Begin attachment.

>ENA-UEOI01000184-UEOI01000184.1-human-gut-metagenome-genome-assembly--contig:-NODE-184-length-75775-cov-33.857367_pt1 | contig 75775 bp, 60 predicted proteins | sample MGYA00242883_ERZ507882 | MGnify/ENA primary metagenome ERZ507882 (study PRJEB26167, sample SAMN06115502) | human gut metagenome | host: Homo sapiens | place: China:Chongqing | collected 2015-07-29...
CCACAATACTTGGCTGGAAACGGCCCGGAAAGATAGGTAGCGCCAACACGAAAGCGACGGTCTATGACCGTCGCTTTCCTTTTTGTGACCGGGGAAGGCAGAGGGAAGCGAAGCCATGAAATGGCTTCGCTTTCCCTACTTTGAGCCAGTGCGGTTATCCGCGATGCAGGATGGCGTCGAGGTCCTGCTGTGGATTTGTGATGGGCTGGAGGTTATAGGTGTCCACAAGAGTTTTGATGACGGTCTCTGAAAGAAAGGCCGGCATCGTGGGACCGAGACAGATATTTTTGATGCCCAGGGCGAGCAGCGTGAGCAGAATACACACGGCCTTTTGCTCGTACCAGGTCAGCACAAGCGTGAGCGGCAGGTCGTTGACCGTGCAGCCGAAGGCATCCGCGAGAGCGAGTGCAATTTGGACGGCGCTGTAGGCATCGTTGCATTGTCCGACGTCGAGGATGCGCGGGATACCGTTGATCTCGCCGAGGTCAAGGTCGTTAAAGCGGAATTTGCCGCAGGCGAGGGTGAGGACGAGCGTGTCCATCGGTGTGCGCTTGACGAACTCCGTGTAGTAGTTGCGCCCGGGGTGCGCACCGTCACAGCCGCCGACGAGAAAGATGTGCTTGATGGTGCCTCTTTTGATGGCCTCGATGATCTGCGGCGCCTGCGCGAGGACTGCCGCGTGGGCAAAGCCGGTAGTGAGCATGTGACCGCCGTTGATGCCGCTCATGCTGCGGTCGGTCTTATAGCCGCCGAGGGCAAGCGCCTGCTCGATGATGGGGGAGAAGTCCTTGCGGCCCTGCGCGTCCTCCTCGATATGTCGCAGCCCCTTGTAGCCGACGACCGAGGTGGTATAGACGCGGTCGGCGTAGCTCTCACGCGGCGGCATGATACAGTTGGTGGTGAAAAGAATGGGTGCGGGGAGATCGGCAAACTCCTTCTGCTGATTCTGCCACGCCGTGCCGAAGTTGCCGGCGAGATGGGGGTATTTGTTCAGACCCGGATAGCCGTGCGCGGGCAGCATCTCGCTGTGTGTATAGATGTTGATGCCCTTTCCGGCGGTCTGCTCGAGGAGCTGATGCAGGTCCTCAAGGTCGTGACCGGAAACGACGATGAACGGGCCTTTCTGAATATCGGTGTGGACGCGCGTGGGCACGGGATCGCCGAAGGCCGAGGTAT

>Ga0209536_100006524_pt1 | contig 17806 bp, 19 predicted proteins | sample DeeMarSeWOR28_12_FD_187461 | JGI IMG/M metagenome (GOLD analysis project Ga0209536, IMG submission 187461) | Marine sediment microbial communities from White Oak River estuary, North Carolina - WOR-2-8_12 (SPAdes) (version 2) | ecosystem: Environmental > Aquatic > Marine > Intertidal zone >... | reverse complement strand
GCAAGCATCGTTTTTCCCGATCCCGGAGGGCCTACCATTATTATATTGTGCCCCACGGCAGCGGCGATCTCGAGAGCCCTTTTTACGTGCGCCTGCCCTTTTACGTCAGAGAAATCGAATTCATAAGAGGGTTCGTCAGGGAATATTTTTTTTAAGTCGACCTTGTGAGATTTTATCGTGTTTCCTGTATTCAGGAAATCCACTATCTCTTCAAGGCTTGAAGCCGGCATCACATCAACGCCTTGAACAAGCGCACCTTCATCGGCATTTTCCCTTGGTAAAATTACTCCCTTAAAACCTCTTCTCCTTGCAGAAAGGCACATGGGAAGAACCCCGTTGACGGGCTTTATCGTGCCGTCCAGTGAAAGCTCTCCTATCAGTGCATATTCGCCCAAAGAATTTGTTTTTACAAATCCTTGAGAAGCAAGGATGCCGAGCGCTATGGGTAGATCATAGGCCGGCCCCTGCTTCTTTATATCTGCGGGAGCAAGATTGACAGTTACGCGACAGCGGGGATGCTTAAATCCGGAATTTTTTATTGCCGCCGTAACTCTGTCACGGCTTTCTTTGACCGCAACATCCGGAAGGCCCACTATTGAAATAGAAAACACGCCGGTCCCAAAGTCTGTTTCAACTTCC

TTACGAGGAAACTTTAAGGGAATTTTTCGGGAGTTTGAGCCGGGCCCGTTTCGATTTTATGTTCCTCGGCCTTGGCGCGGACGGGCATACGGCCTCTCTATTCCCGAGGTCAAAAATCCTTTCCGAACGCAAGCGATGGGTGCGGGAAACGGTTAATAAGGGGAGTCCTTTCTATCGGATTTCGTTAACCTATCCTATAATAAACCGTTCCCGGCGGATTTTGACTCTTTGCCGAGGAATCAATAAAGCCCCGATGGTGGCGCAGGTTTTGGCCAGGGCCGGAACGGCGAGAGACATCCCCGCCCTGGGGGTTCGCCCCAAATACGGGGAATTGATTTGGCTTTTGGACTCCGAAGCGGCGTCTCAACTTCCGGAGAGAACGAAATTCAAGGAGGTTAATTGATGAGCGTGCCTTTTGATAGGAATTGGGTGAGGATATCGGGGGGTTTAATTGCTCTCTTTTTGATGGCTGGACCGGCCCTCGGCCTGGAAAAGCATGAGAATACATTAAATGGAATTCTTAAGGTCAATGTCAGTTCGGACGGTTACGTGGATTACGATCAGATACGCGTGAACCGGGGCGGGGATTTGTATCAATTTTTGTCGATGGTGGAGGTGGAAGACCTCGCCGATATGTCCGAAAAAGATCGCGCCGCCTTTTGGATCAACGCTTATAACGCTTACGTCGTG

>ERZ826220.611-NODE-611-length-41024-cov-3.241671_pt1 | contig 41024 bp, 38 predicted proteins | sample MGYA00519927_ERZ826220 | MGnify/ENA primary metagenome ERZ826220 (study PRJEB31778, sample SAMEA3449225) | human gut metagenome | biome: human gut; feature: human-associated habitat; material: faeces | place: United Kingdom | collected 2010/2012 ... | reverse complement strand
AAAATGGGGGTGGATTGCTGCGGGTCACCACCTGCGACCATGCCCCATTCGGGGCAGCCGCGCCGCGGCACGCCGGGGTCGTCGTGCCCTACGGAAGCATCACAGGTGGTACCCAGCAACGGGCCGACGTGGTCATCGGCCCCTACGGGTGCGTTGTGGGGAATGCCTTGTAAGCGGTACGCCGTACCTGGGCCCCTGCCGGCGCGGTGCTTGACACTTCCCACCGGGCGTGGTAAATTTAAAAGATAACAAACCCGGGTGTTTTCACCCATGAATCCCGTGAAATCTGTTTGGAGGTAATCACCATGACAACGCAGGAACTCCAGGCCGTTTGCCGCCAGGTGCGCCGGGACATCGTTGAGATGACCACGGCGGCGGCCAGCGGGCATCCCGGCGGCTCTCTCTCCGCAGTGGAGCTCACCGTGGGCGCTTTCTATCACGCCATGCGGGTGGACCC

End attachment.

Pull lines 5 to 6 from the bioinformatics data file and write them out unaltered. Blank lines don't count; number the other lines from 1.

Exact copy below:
TTACGAGGAAACTTTAAGGGAATTTTTCGGGAGTTTGAGCCGGGCCCGTTTCGATTTTATGTTCCTCGGCCTTGGCGCGGACGGGCATACGGCCTCTCTATTCCCGAGGTCAAAAATCCTTTCCGAACGCAAGCGATGGGTGCGGGAAACGGTTAATAAGGGGAGTCCTTTCTATCGGATTTCGTTAACCTATCCTATAATAAACCGTTCCCGGCGGATTTTGACTCTTTGCCGAGGAATCAATAAAGCCCCGATGGTGGCGCAGGTTTTGGCCAGGGCCGGAACGGCGAGAGACATCCCCGCCCTGGGGGTTCGCCCCAAATACGGGGAATTGATTTGGCTTTTGGACTCCGAAGCGGCGTCTCAACTTCCGGAGAGAACGAAATTCAAGGAGGTTAATTGATGAGCGTGCCTTTTGATAGGAATTGGGTGAGGATATCGGGGGGTTTAATTGCTCTCTTTTTGATGGCTGGACCGGCCCTCGGCCTGGAAAAGCATGAGAATACATTAAATGGAATTCTTAAGGTCAATGTCAGTTCGGACGGTTACGTGGATTACGATCAGATACGCGTGAACCGGGGCGGGGATTTGTATCAATTTTTGTCGATGGTGGAGGTGGAAGACCTCGCCGATATGTCCGAAAAAGATCGCGCCGCCTTTTGGATCAACGCTTATAACGCTTACGTCGTG

>ERZ826220.611-NODE-611-length-41024-cov-3.241671_pt1 | contig 41024 bp, 38 predicted proteins | sample MGYA00519927_ERZ826220 | MGnify/ENA primary metagenome ERZ826220 (study PRJEB31778, sample SAMEA3449225) | human gut metagenome | biome: human gut; feature: human-associated habitat; material: faeces | place: United Kingdom | collected 2010/2012 ... | reverse complement strand